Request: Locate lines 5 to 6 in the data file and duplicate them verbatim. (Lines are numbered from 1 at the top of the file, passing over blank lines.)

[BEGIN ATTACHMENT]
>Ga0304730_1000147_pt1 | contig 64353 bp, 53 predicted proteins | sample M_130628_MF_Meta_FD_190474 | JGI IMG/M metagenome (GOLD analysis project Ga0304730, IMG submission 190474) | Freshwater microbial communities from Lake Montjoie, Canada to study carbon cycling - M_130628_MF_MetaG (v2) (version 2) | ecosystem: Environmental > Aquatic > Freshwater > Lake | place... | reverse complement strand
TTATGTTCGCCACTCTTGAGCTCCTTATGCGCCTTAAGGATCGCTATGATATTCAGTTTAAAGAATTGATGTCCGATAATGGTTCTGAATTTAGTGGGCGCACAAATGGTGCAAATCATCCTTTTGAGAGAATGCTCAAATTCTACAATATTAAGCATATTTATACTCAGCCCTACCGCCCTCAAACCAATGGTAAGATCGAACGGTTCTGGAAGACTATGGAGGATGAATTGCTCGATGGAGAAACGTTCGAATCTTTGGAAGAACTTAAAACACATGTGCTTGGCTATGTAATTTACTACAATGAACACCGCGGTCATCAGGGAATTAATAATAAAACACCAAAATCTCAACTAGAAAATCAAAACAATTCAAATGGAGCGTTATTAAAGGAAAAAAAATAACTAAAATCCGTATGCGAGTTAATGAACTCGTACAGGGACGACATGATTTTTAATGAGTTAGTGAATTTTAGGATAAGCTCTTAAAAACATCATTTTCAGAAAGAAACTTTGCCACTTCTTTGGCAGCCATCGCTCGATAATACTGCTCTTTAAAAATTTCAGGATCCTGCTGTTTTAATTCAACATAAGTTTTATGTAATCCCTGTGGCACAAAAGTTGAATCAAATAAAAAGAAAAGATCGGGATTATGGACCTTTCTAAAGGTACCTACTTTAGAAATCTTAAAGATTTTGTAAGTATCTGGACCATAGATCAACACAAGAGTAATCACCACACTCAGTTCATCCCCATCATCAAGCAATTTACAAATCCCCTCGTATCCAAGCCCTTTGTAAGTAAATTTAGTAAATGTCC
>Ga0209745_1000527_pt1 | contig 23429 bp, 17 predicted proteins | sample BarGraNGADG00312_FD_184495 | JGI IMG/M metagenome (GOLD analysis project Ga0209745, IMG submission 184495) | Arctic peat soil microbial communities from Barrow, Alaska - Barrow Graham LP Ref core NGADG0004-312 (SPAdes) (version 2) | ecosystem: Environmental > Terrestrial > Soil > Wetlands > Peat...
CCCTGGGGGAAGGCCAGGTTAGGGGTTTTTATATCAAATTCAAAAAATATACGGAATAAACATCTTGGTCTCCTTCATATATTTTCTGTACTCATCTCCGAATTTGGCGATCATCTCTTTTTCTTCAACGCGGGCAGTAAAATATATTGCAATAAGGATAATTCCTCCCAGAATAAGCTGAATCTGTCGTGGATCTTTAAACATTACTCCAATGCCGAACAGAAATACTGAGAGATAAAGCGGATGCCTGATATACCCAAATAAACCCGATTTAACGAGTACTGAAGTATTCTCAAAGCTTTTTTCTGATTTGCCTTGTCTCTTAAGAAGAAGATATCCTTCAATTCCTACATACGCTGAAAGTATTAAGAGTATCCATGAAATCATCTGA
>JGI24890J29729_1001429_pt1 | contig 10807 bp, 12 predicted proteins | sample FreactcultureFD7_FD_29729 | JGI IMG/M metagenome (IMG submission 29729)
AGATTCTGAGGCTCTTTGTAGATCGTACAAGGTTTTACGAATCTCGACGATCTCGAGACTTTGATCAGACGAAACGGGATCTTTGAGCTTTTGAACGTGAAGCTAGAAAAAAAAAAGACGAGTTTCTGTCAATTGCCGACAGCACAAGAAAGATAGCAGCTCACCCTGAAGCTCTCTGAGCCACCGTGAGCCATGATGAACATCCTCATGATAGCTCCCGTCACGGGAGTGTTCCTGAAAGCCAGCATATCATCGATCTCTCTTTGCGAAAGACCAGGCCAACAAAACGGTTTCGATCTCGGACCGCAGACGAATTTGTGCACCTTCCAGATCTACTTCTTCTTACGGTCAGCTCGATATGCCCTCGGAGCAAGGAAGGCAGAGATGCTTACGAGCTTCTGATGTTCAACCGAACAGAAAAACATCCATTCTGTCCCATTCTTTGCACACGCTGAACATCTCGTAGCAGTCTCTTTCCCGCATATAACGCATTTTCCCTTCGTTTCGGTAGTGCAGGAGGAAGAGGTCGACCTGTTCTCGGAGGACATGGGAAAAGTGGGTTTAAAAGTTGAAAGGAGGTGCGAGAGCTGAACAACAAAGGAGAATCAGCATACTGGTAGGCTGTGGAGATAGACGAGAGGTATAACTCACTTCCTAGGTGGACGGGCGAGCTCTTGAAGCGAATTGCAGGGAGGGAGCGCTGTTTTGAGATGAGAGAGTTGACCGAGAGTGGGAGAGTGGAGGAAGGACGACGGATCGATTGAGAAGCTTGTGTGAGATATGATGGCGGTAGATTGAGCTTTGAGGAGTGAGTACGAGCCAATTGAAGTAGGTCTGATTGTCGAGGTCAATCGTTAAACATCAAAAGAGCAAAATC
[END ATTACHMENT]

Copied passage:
>JGI24890J29729_1001429_pt1 | contig 10807 bp, 12 predicted proteins | sample FreactcultureFD7_FD_29729 | JGI IMG/M metagenome (IMG submission 29729)
AGATTCTGAGGCTCTTTGTAGATCGTACAAGGTTTTACGAATCTCGACGATCTCGAGACTTTGATCAGACGAAACGGGATCTTTGAGCTTTTGAACGTGAAGCTAGAAAAAAAAAAGACGAGTTTCTGTCAATTGCCGACAGCACAAGAAAGATAGCAGCTCACCCTGAAGCTCTCTGAGCCACCGTGAGCCATGATGAACATCCTCATGATAGCTCCCGTCACGGGAGTGTTCCTGAAAGCCAGCATATCATCGATCTCTCTTTGCGAAAGACCAGGCCAACAAAACGGTTTCGATCTCGGACCGCAGACGAATTTGTGCACCTTCCAGATCTACTTCTTCTTACGGTCAGCTCGATATGCCCTCGGAGCAAGGAAGGCAGAGATGCTTACGAGCTTCTGATGTTCAACCGAACAGAAAAACATCCATTCTGTCCCATTCTTTGCACACGCTGAACATCTCGTAGCAGTCTCTTTCCCGCATATAACGCATTTTCCCTTCGTTTCGGTAGTGCAGGAGGAAGAGGTCGACCTGTTCTCGGAGGACATGGGAAAAGTGGGTTTAAAAGTTGAAAGGAGGTGCGAGAGCTGAACAACAAAGGAGAATCAGCATACTGGTAGGCTGTGGAGATAGACGAGAGGTATAACTCACTTCCTAGGTGGACGGGCGAGCTCTTGAAGCGAATTGCAGGGAGGGAGCGCTGTTTTGAGATGAGAGAGTTGACCGAGAGTGGGAGAGTGGAGGAAGGACGACGGATCGATTGAGAAGCTTGTGTGAGATATGATGGCGGTAGATTGAGCTTTGAGGAGTGAGTACGAGCCAATTGAAGTAGGTCTGATTGTCGAGGTCAATCGTTAAACATCAAAAGAGCAAAATC